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Web geeks show off new tools

Web geeks show off new tools

The Carson Future of Web Apps conference is a gathering primarily of Web developers, and most of the discussions here are for developers--why APIs are good, how to engineer a social network, where to get a Web 2.0 job, and so on. But there was one session where the developers got to show off their new online applications. For example:

Adobe sent a Flex evangelist, who demonstrated a mashup called TagTV, which pulled images from both YouTube and Flickr and put them on one Web-based desktop. From a user perspective, it's slick but not revolutionary. But then the presenter showed how he could pull the TagTV application off the Web page and run it on the PC desktop, liberating it from the browser.

BeRecruited is a service that helps colleges recruit high-school students for sports teams. The site was launched back in 2000. It's become a bit of a social network, where coaches troll for athletes and vice versa. Athletes can post their academic records and game videos online. Coaches can search for particular attributes, set up standing orders for what they're looking for (for example, sport, position, height, weight, geographical region), then get notified when new athletes enter the network who meet their criteria.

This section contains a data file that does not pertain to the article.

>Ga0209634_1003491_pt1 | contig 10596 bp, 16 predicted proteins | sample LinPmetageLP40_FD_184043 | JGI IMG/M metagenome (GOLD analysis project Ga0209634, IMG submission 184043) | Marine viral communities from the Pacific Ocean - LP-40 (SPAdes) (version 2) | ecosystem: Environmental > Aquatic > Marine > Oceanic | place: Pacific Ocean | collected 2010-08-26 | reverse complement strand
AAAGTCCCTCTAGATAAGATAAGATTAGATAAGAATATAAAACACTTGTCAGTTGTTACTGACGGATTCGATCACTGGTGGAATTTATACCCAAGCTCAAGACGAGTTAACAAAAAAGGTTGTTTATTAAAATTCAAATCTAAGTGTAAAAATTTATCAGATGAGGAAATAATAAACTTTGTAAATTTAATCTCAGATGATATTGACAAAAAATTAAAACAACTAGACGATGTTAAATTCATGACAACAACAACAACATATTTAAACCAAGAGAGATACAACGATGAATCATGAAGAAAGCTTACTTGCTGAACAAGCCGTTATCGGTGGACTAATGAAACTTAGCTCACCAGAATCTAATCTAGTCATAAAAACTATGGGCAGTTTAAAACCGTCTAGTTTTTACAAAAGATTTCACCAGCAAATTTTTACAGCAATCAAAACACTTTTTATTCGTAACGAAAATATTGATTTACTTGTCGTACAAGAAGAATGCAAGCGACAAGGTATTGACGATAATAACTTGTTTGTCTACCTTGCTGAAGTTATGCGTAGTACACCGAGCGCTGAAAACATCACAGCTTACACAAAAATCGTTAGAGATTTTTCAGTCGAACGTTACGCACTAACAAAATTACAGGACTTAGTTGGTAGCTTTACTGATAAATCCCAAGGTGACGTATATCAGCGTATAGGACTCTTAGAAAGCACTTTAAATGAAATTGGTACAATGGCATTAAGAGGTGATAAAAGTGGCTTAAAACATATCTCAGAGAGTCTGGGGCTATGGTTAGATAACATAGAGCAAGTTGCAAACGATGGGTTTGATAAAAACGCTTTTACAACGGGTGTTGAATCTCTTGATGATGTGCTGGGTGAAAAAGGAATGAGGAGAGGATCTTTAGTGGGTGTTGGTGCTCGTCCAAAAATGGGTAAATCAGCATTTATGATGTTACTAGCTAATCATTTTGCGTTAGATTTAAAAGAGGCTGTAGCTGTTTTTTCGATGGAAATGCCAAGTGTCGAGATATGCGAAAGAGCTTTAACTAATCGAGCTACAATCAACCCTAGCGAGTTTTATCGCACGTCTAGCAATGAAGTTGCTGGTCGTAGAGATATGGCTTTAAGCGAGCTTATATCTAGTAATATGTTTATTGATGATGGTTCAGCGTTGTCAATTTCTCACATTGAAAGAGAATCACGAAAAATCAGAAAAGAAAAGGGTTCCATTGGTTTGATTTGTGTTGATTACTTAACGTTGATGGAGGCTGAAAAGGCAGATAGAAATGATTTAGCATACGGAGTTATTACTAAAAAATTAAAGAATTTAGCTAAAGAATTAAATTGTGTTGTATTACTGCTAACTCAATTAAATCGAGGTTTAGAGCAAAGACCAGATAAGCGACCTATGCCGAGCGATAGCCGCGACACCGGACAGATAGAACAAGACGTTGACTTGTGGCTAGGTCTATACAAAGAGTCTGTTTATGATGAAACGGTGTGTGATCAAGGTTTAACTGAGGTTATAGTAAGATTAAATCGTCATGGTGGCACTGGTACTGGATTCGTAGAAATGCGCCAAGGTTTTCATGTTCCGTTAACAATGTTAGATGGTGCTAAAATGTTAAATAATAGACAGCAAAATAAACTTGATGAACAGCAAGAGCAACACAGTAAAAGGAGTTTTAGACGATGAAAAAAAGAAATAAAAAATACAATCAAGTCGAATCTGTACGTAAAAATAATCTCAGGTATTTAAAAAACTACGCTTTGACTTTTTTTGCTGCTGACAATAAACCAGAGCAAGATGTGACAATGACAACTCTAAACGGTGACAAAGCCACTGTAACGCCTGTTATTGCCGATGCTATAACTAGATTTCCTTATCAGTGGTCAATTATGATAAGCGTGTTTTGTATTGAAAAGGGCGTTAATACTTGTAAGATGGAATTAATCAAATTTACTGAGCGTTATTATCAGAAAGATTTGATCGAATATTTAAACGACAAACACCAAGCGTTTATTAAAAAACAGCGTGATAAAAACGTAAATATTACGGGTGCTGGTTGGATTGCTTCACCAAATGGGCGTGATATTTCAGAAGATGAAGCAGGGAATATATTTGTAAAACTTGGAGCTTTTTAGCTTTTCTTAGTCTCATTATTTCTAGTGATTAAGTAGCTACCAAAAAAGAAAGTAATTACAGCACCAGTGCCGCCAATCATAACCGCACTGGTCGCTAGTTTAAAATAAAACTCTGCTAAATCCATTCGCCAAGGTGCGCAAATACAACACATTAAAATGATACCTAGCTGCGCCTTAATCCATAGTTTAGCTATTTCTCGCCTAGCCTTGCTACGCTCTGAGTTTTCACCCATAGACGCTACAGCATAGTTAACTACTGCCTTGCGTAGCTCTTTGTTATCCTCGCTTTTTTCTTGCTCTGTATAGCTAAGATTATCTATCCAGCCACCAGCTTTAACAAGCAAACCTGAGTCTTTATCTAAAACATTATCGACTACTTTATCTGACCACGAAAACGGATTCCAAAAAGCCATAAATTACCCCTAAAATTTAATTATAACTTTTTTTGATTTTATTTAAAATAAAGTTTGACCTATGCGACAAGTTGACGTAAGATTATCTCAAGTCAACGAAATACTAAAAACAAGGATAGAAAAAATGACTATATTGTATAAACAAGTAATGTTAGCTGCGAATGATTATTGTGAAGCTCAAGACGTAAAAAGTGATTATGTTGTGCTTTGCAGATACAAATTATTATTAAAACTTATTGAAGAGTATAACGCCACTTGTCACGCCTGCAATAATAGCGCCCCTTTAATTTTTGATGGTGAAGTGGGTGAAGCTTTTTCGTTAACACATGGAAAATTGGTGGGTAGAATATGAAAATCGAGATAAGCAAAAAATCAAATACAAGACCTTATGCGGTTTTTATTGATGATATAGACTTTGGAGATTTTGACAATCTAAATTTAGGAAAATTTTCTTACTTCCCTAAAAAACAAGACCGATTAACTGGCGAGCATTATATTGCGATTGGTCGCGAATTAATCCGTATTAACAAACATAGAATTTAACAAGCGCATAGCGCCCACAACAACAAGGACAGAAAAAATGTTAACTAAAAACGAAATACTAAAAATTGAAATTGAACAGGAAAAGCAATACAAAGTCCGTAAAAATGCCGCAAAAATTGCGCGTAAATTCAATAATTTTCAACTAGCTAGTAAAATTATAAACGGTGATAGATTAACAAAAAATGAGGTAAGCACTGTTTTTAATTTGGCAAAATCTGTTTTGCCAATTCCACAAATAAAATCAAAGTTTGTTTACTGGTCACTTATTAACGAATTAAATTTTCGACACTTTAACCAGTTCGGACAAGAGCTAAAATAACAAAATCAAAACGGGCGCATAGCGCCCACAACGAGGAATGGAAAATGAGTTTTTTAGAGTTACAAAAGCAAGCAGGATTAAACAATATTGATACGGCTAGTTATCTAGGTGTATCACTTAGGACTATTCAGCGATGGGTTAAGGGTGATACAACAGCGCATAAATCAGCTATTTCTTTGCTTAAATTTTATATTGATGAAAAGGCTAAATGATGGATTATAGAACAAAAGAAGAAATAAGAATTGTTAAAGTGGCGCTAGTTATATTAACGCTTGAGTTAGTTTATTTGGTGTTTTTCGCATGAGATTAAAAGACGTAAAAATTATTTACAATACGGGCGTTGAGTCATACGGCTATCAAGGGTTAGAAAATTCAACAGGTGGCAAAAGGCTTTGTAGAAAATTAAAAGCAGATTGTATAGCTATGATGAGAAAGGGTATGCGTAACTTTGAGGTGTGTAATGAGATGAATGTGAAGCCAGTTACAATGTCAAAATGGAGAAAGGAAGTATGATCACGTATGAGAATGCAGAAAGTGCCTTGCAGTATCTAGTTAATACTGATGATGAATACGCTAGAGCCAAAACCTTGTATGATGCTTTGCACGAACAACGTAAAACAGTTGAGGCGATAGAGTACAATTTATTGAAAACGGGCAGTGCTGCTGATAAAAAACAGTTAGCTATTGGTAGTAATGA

Celum Imagine is a media management tool for enterprises. It's a central repository for a company's photos, videos, presentations, and drawings. Users work off their company's Celum server (or a Celum-hosted offsite server), so assets are kept secure in the company. However, users can also share particular assets with people outside their company. This looks like a useful service for media professionals, and also for PowerPoint jockeys who are always searching around in their company for the latest approved templates and images to build their slide shows.

MercuryGrove is an enterprise development company that's trying to push Web 2.0 concepts into corporate applications. It tries to put design first, and encourage collaboration and communication among all interested parties. Looks like a competitor to Basecamp.

Sxip makes identity management tools. The company is working on a tool, called Whobar, that Web developers can use to help them manage or use the new identity protocols such as Windows CardSpace, iNames, and OpenID.

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